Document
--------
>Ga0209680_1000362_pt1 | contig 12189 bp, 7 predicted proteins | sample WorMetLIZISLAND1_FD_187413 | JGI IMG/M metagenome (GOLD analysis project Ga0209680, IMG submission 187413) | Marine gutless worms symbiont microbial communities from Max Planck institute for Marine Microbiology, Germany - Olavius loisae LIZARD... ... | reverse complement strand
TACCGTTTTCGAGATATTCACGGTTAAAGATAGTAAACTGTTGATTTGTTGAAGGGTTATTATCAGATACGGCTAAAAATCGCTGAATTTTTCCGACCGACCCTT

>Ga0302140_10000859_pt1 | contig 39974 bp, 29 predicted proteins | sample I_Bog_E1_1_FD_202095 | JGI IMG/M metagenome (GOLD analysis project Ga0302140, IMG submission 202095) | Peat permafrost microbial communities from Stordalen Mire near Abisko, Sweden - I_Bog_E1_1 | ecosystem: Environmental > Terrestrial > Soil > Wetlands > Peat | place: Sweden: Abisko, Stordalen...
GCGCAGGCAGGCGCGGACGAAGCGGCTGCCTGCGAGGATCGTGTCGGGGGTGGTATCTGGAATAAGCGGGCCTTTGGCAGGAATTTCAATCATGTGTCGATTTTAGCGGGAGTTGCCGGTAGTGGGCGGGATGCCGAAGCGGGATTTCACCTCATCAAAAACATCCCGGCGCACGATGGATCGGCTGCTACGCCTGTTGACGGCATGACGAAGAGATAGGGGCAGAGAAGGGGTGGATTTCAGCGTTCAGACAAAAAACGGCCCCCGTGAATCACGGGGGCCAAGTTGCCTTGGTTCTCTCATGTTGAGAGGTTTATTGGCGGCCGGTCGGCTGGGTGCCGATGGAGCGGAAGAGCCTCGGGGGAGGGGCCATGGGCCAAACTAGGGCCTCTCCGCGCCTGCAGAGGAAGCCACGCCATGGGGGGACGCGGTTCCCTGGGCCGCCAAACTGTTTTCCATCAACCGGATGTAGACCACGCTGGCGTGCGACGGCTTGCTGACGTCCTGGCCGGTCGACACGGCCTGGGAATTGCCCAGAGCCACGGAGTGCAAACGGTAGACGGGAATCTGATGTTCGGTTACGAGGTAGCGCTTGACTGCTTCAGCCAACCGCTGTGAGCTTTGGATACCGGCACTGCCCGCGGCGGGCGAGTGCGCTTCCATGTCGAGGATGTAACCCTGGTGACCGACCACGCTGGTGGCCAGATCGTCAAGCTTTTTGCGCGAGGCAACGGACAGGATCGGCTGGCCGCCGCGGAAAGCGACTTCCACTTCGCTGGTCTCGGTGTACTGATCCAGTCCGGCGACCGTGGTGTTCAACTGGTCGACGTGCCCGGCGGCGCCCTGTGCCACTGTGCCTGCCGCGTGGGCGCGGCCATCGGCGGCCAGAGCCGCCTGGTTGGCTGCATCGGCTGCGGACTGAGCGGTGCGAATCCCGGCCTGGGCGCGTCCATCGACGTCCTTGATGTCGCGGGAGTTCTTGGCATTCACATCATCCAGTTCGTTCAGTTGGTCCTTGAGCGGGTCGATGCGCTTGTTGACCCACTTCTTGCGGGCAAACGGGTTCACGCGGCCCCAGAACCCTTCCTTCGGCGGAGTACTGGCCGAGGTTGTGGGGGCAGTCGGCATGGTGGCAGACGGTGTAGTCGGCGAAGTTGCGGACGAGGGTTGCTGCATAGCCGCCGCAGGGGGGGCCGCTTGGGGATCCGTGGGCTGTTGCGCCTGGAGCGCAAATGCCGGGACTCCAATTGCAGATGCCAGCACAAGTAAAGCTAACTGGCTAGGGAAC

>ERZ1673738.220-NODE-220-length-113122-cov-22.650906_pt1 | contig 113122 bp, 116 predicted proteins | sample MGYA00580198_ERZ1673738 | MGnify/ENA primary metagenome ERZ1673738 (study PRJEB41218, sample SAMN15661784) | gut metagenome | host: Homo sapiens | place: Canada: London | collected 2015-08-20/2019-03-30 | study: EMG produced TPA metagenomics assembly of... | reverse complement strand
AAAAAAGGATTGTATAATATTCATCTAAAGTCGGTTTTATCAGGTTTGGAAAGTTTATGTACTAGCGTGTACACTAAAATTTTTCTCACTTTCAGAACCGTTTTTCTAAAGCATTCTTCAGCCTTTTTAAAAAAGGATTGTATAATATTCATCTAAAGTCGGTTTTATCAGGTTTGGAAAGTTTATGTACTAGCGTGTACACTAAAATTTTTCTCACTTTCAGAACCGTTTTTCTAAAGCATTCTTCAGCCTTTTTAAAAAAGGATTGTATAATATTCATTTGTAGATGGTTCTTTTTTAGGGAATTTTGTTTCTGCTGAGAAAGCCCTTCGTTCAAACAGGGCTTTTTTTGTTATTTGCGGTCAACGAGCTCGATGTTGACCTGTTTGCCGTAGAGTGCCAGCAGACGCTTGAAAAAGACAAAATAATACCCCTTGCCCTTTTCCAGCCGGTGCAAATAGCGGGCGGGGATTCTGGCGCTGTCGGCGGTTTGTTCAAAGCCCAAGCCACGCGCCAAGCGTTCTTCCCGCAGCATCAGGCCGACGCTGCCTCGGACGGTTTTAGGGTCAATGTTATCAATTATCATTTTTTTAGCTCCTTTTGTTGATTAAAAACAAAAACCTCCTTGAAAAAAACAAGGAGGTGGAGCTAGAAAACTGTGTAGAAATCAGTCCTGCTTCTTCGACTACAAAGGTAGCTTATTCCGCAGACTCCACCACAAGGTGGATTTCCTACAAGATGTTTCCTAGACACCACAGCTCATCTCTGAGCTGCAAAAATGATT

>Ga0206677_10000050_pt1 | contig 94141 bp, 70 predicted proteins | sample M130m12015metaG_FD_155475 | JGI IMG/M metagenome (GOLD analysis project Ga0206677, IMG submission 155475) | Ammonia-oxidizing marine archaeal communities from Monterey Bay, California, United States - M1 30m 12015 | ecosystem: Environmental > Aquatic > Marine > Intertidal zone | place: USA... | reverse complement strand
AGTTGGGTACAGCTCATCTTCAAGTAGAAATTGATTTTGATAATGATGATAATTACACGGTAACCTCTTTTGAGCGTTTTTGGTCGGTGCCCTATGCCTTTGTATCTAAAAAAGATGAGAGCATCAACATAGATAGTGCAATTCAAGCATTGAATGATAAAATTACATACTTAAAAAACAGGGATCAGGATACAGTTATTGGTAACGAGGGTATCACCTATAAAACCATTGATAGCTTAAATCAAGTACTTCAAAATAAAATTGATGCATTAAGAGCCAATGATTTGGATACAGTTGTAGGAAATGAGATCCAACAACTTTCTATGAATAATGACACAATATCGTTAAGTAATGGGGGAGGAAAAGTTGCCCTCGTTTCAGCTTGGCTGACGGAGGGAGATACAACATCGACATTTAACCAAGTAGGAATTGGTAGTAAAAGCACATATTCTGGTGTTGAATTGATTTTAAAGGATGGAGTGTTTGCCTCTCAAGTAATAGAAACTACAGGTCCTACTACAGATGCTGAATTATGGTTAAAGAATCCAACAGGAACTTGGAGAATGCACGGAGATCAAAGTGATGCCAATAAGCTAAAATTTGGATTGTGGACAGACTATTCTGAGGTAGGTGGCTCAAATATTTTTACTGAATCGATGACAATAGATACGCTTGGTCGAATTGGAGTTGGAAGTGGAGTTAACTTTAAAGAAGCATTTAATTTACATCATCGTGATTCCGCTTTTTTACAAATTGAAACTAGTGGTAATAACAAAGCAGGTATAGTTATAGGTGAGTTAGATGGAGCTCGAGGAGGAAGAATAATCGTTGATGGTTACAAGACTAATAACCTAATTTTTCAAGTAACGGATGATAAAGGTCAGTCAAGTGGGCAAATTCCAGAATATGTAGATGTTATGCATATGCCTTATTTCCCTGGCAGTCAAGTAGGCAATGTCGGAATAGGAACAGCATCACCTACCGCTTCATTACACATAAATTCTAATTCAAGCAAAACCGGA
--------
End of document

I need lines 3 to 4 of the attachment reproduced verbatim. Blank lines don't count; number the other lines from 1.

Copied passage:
>Ga0302140_10000859_pt1 | contig 39974 bp, 29 predicted proteins | sample I_Bog_E1_1_FD_202095 | JGI IMG/M metagenome (GOLD analysis project Ga0302140, IMG submission 202095) | Peat permafrost microbial communities from Stordalen Mire near Abisko, Sweden - I_Bog_E1_1 | ecosystem: Environmental > Terrestrial > Soil > Wetlands > Peat | place: Sweden: Abisko, Stordalen...
GCGCAGGCAGGCGCGGACGAAGCGGCTGCCTGCGAGGATCGTGTCGGGGGTGGTATCTGGAATAAGCGGGCCTTTGGCAGGAATTTCAATCATGTGTCGATTTTAGCGGGAGTTGCCGGTAGTGGGCGGGATGCCGAAGCGGGATTTCACCTCATCAAAAACATCCCGGCGCACGATGGATCGGCTGCTACGCCTGTTGACGGCATGACGAAGAGATAGGGGCAGAGAAGGGGTGGATTTCAGCGTTCAGACAAAAAACGGCCCCCGTGAATCACGGGGGCCAAGTTGCCTTGGTTCTCTCATGTTGAGAGGTTTATTGGCGGCCGGTCGGCTGGGTGCCGATGGAGCGGAAGAGCCTCGGGGGAGGGGCCATGGGCCAAACTAGGGCCTCTCCGCGCCTGCAGAGGAAGCCACGCCATGGGGGGACGCGGTTCCCTGGGCCGCCAAACTGTTTTCCATCAACCGGATGTAGACCACGCTGGCGTGCGACGGCTTGCTGACGTCCTGGCCGGTCGACACGGCCTGGGAATTGCCCAGAGCCACGGAGTGCAAACGGTAGACGGGAATCTGATGTTCGGTTACGAGGTAGCGCTTGACTGCTTCAGCCAACCGCTGTGAGCTTTGGATACCGGCACTGCCCGCGGCGGGCGAGTGCGCTTCCATGTCGAGGATGTAACCCTGGTGACCGACCACGCTGGTGGCCAGATCGTCAAGCTTTTTGCGCGAGGCAACGGACAGGATCGGCTGGCCGCCGCGGAAAGCGACTTCCACTTCGCTGGTCTCGGTGTACTGATCCAGTCCGGCGACCGTGGTGTTCAACTGGTCGACGTGCCCGGCGGCGCCCTGTGCCACTGTGCCTGCCGCGTGGGCGCGGCCATCGGCGGCCAGAGCCGCCTGGTTGGCTGCATCGGCTGCGGACTGAGCGGTGCGAATCCCGGCCTGGGCGCGTCCATCGACGTCCTTGATGTCGCGGGAGTTCTTGGCATTCACATCATCCAGTTCGTTCAGTTGGTCCTTGAGCGGGTCGATGCGCTTGTTGACCCACTTCTTGCGGGCAAACGGGTTCACGCGGCCCCAGAACCCTTCCTTCGGCGGAGTACTGGCCGAGGTTGTGGGGGCAGTCGGCATGGTGGCAGACGGTGTAGTCGGCGAAGTTGCGGACGAGGGTTGCTGCATAGCCGCCGCAGGGGGGGCCGCTTGGGGATCCGTGGGCTGTTGCGCCTGGAGCGCAAATGCCGGGACTCCAATTGCAGATGCCAGCACAAGTAAAGCTAACTGGCTAGGGAAC